Saturday, July 19, 2008

Some people aren't supposed to vote

Guess these folks were too good at registering new citizens.

The county [Santa Clara in California] registered 3,140 new voters at naturalization ceremonies in the four months before the new policy went into effect, but only 557 new voters registered in the four months since. Registrars signed up as many as 65 percent of new citizens before the change, but just 8 percent registered at the most recent ceremony in June.

San Jose Mercury News,
July 19, 2008

And what was the change? Instead of giving the citizens-to-be their registration cards before the ceremony, the U.S. Citizenship and Immigration Services decided the papers must be withheld until afterwards -- and then the new citizens should be rushed out of the building.

Before the policy was changed, the new citizens were shown a video about how to fill out the cards and used the down time during the ceremony to get it done.

Citizenship and Immigration Services has come up with two explanations for its restrictive policy change. First they said they were responding to a lawsuit against the Department of Homeland Security that required the new procedure. Local employees said there had been "a memo" from Washington. They also claimed logistical problems because the venue for the swearing in has to accommodate three ceremonies a day.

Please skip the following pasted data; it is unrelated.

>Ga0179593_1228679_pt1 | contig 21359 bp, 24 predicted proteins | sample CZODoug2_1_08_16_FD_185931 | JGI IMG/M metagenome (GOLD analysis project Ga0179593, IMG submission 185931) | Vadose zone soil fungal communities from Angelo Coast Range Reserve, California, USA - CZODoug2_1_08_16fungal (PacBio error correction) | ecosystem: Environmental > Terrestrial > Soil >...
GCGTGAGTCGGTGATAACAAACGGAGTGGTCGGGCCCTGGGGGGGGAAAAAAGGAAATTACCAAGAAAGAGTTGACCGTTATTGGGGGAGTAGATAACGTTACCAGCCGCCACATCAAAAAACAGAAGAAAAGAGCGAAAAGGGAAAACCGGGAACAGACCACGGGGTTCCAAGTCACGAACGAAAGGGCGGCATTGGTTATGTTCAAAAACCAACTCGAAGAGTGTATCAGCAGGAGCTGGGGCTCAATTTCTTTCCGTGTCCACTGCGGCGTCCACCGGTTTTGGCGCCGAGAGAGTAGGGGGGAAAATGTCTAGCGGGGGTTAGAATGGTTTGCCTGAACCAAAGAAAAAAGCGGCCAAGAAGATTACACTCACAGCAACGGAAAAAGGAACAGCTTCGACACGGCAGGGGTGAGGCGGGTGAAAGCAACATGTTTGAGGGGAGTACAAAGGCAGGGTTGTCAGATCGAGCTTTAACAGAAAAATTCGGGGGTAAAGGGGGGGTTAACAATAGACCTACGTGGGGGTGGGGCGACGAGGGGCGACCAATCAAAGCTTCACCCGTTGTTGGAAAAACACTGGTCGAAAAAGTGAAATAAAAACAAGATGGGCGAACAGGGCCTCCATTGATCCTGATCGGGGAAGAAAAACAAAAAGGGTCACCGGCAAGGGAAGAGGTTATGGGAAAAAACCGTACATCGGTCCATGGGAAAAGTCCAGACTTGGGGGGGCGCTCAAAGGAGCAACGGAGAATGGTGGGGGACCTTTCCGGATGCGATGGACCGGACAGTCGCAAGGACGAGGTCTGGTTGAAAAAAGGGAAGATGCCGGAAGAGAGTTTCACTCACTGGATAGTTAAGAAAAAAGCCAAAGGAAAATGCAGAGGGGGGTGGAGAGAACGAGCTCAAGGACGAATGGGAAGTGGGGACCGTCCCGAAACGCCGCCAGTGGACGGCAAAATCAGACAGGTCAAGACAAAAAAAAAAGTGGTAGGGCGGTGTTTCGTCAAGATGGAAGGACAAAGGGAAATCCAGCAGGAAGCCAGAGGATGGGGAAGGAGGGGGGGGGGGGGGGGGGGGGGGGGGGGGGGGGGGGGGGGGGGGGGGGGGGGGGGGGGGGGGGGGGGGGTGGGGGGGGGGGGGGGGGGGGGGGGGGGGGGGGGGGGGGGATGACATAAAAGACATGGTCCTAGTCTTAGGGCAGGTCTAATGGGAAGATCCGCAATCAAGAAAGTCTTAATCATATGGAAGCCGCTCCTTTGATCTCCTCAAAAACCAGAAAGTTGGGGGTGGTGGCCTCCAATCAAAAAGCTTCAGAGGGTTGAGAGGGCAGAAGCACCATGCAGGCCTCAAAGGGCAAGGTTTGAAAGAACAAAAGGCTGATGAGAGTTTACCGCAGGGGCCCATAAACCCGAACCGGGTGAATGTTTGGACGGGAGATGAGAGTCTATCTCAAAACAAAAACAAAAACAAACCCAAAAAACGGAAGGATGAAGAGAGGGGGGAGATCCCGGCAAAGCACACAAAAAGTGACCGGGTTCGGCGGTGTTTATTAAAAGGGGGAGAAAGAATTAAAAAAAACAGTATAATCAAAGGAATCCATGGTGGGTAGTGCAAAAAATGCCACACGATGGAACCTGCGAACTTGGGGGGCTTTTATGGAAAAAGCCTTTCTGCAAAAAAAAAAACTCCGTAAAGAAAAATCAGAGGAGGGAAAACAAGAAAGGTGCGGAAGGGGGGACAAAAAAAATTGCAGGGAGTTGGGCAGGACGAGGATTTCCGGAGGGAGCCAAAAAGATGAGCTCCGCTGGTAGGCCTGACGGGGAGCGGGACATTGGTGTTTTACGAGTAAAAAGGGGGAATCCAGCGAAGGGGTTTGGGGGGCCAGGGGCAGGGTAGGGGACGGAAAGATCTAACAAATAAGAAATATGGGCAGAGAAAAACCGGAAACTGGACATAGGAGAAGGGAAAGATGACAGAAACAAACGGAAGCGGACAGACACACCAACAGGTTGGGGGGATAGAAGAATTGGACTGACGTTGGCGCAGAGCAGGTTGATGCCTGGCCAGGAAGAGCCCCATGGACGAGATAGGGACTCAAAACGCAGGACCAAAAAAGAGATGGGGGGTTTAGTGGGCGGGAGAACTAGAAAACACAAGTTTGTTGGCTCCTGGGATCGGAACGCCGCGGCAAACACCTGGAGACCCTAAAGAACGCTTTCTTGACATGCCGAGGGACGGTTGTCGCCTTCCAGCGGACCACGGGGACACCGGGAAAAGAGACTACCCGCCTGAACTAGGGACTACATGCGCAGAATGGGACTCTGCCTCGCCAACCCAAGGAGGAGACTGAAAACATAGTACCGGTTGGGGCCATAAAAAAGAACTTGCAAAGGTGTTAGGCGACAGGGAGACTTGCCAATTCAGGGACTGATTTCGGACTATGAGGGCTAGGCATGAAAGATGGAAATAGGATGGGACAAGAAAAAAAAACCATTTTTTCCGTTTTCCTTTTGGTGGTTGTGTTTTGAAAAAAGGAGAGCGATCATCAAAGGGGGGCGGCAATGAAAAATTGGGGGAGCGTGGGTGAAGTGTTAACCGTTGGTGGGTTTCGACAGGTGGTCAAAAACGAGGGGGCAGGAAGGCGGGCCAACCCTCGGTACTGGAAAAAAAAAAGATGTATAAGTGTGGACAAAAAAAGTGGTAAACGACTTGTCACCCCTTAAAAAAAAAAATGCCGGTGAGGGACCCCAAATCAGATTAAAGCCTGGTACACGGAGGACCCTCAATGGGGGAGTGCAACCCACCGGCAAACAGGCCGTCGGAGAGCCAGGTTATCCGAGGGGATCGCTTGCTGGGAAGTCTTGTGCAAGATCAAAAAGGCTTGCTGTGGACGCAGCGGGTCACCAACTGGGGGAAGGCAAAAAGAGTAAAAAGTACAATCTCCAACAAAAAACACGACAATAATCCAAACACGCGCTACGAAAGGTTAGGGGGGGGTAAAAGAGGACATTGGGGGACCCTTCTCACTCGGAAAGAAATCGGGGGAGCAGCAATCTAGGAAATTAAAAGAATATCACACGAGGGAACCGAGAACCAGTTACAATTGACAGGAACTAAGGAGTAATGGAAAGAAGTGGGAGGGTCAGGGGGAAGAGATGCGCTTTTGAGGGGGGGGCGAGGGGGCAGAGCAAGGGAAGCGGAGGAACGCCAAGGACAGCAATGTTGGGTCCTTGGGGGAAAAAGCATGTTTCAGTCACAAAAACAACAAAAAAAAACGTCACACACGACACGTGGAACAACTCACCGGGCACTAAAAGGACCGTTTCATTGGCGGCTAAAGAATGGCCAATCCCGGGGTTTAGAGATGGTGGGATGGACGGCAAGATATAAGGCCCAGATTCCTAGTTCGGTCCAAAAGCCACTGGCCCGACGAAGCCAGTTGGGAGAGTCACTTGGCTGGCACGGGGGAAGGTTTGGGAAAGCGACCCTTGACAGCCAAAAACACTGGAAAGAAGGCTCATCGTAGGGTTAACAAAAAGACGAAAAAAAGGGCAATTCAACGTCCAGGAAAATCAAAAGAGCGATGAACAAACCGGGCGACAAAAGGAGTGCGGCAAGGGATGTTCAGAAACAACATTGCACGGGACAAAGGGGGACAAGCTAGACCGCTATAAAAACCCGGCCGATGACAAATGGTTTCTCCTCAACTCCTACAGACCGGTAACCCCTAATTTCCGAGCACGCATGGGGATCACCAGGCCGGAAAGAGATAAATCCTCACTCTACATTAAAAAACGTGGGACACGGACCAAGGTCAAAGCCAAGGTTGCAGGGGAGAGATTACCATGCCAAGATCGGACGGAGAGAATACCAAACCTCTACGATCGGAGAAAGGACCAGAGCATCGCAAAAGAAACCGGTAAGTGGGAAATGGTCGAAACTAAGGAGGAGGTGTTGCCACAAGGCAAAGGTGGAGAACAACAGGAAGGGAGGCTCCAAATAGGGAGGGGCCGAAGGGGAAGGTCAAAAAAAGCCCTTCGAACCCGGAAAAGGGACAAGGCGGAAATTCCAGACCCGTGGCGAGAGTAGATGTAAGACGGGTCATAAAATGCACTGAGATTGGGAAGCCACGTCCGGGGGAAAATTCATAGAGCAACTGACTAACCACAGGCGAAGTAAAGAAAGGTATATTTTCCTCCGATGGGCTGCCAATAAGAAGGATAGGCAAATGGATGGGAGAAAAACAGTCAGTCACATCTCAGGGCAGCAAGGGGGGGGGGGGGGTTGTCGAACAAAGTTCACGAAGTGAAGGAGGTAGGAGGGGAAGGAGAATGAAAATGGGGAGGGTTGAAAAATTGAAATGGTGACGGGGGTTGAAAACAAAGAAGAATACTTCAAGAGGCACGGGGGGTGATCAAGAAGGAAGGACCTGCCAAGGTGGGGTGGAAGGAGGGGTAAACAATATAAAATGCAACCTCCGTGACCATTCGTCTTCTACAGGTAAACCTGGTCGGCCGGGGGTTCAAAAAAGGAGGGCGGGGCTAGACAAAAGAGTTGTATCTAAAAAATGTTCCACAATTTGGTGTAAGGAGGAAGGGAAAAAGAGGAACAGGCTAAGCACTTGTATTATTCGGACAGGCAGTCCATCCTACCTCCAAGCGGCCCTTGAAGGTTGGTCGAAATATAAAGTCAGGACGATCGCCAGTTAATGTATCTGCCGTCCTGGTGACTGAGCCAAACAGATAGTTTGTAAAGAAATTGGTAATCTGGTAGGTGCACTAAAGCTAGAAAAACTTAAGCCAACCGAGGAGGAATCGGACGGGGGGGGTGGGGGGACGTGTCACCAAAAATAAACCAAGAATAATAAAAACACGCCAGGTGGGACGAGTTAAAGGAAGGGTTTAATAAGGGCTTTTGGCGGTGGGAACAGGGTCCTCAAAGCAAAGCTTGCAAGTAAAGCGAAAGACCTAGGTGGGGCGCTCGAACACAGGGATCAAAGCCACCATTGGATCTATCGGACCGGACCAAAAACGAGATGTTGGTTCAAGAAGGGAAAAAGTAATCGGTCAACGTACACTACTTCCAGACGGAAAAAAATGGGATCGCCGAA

Perhaps what really worries someone is this:

... because of the huge jump in the number of citizenship applications last year, the agency expects to naturalize - in Santa Clara County - as many as 10,000 new citizens in special ceremonies in August.

New citizen voters do change the electorate.

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